The Hartley transform produces real output for a real input, and is its own inverse. It therefore can
have computational advantages over the discrete
Fourier transform, although analytic expressions are usually more complicated
for the Hartley transform.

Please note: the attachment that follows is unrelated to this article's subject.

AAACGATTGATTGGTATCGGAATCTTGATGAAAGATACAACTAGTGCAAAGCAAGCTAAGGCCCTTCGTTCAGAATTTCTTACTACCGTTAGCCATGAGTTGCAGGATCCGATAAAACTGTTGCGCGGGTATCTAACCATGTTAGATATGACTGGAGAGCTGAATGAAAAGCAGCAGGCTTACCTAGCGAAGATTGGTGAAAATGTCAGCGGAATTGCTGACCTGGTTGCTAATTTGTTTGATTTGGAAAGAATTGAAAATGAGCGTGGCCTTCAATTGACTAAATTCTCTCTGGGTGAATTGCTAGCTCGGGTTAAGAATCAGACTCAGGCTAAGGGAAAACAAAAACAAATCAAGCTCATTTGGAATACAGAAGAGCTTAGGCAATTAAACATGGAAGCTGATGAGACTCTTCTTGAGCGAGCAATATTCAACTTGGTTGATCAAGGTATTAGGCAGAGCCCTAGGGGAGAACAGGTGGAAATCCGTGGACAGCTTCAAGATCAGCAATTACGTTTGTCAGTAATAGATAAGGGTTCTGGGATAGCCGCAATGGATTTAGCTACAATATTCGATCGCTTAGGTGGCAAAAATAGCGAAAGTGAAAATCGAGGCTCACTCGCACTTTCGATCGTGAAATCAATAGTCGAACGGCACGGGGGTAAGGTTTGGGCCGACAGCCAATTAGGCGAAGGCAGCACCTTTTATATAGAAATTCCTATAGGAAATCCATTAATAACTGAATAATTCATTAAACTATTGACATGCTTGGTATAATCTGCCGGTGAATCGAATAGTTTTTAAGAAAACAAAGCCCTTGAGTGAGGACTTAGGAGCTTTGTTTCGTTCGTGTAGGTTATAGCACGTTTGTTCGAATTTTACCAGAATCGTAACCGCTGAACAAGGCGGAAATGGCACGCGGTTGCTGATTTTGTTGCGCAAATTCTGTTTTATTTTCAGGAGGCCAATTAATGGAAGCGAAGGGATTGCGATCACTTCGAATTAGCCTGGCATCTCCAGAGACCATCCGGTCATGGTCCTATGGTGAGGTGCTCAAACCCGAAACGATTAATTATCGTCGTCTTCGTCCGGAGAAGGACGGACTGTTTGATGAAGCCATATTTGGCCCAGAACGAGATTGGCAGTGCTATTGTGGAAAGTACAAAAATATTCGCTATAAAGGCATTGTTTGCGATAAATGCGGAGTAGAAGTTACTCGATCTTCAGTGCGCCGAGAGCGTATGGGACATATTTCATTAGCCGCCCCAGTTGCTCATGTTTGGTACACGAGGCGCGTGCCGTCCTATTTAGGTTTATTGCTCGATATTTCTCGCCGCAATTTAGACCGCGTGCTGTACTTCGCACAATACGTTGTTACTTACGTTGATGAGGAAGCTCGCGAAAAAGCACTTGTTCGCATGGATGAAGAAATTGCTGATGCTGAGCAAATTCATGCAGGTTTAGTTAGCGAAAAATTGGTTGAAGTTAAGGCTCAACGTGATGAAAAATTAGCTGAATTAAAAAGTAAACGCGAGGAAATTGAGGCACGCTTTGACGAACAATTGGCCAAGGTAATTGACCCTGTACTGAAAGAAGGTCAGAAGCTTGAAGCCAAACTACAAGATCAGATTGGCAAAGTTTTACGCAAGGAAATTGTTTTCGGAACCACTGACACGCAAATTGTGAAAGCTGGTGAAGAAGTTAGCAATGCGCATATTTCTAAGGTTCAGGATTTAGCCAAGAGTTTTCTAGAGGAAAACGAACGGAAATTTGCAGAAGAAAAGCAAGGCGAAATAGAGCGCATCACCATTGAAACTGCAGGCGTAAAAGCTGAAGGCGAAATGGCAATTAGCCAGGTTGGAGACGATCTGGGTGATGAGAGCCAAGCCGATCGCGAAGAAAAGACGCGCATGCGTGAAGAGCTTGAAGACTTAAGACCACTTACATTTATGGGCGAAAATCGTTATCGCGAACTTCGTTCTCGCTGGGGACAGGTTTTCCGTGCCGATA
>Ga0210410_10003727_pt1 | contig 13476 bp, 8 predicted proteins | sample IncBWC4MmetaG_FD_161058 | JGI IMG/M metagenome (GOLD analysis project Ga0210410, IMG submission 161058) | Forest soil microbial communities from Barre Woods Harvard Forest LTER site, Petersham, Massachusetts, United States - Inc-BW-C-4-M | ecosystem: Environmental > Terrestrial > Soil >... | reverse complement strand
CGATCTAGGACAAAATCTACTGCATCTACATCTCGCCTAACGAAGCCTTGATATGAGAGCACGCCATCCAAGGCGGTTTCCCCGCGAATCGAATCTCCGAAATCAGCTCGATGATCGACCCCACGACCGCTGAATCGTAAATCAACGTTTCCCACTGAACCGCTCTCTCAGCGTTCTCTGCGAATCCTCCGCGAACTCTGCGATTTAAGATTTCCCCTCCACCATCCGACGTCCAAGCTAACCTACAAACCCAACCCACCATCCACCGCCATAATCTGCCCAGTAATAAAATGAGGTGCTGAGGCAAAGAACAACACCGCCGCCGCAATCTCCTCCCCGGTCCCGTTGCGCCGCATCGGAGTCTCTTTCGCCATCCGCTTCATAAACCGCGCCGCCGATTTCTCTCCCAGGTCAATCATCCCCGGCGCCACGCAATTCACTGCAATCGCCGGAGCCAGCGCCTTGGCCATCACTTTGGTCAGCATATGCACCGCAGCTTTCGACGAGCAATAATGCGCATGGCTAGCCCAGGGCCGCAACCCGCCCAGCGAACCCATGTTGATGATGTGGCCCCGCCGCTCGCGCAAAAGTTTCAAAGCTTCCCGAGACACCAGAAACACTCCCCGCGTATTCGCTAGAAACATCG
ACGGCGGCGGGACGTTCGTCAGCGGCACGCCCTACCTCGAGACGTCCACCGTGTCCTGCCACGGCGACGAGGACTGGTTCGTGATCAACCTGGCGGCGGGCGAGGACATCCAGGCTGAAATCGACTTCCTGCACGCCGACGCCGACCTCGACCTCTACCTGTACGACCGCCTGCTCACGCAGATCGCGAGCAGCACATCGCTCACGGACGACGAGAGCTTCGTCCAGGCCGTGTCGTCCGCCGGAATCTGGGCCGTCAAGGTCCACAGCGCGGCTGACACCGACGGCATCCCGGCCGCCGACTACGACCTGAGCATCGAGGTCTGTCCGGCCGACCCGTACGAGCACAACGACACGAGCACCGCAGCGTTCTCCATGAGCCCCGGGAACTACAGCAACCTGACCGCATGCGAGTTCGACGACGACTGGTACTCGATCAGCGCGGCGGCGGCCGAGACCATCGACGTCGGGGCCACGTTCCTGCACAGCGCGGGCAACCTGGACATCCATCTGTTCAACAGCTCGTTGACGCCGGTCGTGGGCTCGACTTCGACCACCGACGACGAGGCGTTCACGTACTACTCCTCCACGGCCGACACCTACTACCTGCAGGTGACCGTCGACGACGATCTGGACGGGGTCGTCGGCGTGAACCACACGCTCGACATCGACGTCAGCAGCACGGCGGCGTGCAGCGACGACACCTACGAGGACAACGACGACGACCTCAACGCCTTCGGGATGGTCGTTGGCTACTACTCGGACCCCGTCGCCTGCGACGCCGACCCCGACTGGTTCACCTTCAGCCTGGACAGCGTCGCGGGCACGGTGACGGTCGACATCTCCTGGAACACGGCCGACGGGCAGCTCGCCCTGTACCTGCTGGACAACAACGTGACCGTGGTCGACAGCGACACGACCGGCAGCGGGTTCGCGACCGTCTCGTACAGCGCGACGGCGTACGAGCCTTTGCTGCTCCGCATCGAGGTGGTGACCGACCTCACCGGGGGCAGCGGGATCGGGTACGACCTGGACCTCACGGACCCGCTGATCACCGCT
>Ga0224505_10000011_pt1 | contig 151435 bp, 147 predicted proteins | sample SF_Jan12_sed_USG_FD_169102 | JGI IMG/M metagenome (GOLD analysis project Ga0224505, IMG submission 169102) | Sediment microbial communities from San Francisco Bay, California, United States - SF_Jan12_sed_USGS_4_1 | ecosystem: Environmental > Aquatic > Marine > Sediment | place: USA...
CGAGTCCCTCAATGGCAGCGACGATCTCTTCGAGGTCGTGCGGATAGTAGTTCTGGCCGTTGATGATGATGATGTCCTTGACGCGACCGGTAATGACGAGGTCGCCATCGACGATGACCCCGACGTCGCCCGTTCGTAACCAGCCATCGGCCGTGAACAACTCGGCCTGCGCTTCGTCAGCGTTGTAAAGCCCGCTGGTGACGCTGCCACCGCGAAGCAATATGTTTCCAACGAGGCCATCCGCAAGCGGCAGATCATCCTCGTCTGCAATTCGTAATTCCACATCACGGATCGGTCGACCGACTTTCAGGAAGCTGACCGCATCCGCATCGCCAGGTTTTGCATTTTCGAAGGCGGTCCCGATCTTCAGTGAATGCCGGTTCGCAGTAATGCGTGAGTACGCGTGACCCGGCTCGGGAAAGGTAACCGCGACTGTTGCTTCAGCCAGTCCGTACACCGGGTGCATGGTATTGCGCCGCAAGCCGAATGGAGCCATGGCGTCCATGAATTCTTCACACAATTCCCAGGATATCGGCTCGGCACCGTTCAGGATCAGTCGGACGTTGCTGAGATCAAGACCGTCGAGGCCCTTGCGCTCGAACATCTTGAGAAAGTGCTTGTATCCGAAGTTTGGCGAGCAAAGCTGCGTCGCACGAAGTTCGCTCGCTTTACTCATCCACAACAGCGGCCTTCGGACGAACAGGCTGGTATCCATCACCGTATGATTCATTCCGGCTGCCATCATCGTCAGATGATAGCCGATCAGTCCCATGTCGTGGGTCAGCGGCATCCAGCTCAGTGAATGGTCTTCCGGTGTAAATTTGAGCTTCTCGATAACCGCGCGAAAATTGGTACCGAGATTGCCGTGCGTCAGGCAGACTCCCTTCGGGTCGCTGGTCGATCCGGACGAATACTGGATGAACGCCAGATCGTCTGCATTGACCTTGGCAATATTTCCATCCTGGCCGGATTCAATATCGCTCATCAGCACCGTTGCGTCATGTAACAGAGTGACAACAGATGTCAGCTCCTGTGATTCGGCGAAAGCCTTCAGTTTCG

In the discrete case, the kernel is multiplied by

(4)

instead of

(5)

The discrete version of the Hartley transform--using an alternate convention with
the plus sign replaced by a minus sine can be written explicitly as